Bill Owen (actor)
|Born||William John Owen Rowbotham
14 March 1914
Acton, Middlesex, England
|Died||12 July 1999
Highgate, London, England
|Spouse(s)||Edith Stevenson (1946–64) (divorced); 2 children
Kathleen O'Donoghue nee Dowling(1977–99) (his death)
Born in London, Owen made his first film appearance in 1944, but did not achieve lasting fame until 1973, when he took the starring role of William "Compo" Simmonite in the long-running British sitcom Last of the Summer Wine. Owen's character is a scruffy working-class pensioner, often exploited by the bossy characters played by Michael Bates, Brian Wilde, Michael Aldridge and Frank Thornton for dirty jobs, stunts and escapades, while their indomitably docile friend Norman Clegg, played by Peter Sallis, follows and watches with a smirk. He wore a woollen hat and spent much of his time lusting after dowdy housewife Nora Batty. As Compo, Owen saw off several co-stars. The series, starting in 1973 and finishing in 2010, is today the world's longest-running comedy series. Owen became an icon, a darling of its audience and central to its success and episodes for 26 years, right until his death. The threesome of Compo, Clegg and Foggy (this third character was initially Blamire, played by Michael Bates and when Brian Wilde's Foggy took a hiatus, replaced by Michael Aldridge's Seymour Utterthwaite) remains the most popular group of three the show ever produced.
In 1958, Owen presented a music panel/programme titled Dad You're A Square for ATV. It ran for one series, and only one episode exists in the archive of ITV. In the series Floyd on TV - the one-series follower to Clive James on Television - Floyd showed viewers a clip from the show (leaving the audience to work out who the "to be" scruffy presenter was).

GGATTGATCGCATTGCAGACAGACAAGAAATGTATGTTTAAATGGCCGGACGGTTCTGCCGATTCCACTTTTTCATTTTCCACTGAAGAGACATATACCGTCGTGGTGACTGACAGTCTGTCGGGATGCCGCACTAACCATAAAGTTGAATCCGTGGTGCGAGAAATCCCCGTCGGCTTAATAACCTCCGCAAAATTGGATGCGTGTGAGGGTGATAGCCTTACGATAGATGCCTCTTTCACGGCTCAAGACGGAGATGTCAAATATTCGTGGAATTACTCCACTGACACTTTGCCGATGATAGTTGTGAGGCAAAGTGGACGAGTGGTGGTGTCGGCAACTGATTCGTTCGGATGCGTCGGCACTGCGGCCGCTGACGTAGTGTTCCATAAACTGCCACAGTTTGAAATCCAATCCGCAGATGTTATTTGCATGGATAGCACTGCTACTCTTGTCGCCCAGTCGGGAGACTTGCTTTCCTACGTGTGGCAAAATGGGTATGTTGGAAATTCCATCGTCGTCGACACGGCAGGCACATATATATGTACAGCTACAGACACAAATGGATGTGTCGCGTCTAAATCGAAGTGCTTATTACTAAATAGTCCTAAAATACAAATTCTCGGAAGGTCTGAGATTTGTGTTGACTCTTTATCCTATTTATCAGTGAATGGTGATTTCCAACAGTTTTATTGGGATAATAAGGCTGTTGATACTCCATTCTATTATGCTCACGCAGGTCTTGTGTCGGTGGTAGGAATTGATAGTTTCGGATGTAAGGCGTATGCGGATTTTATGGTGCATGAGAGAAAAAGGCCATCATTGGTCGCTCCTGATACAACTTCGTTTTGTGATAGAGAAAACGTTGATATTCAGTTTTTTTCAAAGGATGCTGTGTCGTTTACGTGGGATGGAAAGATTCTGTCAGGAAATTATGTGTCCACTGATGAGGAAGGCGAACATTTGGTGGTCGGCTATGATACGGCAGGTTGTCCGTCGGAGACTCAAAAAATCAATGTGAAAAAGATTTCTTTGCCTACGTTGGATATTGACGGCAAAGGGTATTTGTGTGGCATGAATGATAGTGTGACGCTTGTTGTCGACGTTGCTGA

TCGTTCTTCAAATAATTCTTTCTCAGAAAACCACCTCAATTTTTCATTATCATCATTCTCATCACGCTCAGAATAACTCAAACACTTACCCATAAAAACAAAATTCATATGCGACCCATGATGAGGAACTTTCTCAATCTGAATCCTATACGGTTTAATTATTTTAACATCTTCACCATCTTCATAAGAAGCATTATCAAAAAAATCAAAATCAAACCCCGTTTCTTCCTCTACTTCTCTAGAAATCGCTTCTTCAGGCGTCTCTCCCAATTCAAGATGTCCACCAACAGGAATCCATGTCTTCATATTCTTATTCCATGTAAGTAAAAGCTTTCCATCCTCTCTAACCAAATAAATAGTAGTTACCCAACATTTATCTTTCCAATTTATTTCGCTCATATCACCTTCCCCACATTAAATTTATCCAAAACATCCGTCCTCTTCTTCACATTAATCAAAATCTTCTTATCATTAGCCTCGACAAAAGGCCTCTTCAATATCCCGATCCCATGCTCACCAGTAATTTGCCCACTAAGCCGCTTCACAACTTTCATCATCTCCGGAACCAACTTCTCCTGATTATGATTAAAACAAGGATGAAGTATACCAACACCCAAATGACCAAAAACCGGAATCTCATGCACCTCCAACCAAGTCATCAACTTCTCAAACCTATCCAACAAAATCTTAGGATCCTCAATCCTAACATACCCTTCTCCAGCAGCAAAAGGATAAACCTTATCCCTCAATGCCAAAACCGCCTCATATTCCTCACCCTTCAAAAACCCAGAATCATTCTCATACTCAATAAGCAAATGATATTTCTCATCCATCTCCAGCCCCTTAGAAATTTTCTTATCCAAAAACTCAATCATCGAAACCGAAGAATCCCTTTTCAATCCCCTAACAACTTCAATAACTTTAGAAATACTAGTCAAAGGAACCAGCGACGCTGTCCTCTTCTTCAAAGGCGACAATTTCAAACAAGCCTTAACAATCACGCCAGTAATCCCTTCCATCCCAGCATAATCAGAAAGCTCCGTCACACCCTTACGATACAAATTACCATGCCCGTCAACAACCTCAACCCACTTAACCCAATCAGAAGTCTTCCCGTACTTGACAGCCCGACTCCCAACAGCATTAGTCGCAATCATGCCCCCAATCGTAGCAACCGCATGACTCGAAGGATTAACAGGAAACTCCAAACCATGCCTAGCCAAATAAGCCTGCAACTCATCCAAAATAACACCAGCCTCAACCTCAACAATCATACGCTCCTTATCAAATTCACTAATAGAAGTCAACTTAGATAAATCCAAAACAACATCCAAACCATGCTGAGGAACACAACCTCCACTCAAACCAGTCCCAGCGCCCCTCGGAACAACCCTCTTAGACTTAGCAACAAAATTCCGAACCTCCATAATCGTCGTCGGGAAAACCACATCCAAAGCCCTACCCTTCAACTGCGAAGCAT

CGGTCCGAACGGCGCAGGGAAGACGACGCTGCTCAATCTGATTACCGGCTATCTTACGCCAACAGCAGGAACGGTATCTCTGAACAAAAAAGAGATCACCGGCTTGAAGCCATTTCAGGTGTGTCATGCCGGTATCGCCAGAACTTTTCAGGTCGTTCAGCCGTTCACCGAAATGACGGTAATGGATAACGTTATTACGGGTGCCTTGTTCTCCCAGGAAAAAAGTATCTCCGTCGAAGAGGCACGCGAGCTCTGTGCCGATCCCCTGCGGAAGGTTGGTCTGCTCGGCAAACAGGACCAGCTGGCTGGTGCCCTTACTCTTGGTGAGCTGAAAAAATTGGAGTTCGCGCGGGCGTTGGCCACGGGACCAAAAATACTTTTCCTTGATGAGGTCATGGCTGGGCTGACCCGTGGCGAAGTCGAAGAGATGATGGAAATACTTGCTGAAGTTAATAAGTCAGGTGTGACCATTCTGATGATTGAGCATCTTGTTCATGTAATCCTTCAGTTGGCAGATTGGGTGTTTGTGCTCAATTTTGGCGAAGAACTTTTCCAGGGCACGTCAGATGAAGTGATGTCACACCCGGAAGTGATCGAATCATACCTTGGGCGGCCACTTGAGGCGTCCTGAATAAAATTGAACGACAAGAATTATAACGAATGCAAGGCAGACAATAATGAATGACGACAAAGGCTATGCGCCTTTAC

During the 1960s, Owen had a successful second career as a songwriter, with compositions including the hit, Marianne, recorded by Cliff Richard. At this time he also collaborated with songwriter Tony Russell on the musical The Matchgirls about the London matchgirls strike of 1888. He co-starred as Spike Milligan's straight man in the West End hit "Son of Oblomov" in 1964.
Owen was a regular in the early Carry On films. He also had a cameo appearance in Brideshead Revisited as Lunt, Charles Ryder's scout during his days at the University of Oxford. He also featured in several Lindsay Anderson films including O Lucky Man! (1973) and In Celebration (1974).
Owen was an active supporter of the Labour Party; Peter Sallis has claimed that Owen's left-wing views contrasted so much with the right-wing opinions of Michael Bates that Last of the Summer Wine was almost not made because of their arguments. Owen was a founding member of the Keep Sunday Special campaign group. He was awarded the MBE in 1976.
While filming the Last Of The Summer Wine French special for the Millennium of 2000, Owen fell ill but insisted on continuing despite being in pain; when he got back to England he was confirmed as having pancreatic and bowel cancer.
He continued working right up to his death from pancreatic cancer in Westminster, London, on 12 July 1999. Owen is buried in the churchyard of St John's Parish Church, Upperthong, near his beloved town of Holmfirth in Yorkshire, the home of Last of the Summer Wine.
Selected television roles
|1963 to 1964||Taxi!||Fred Cuddell|
|1971||Coppers End||Sergeant Sam Short|
|1973 to 1974||Whatever Happened to the Likely Lads?||George Chambers|
|1973 to 2000||Last of the Summer Wine||Compo Simmonite|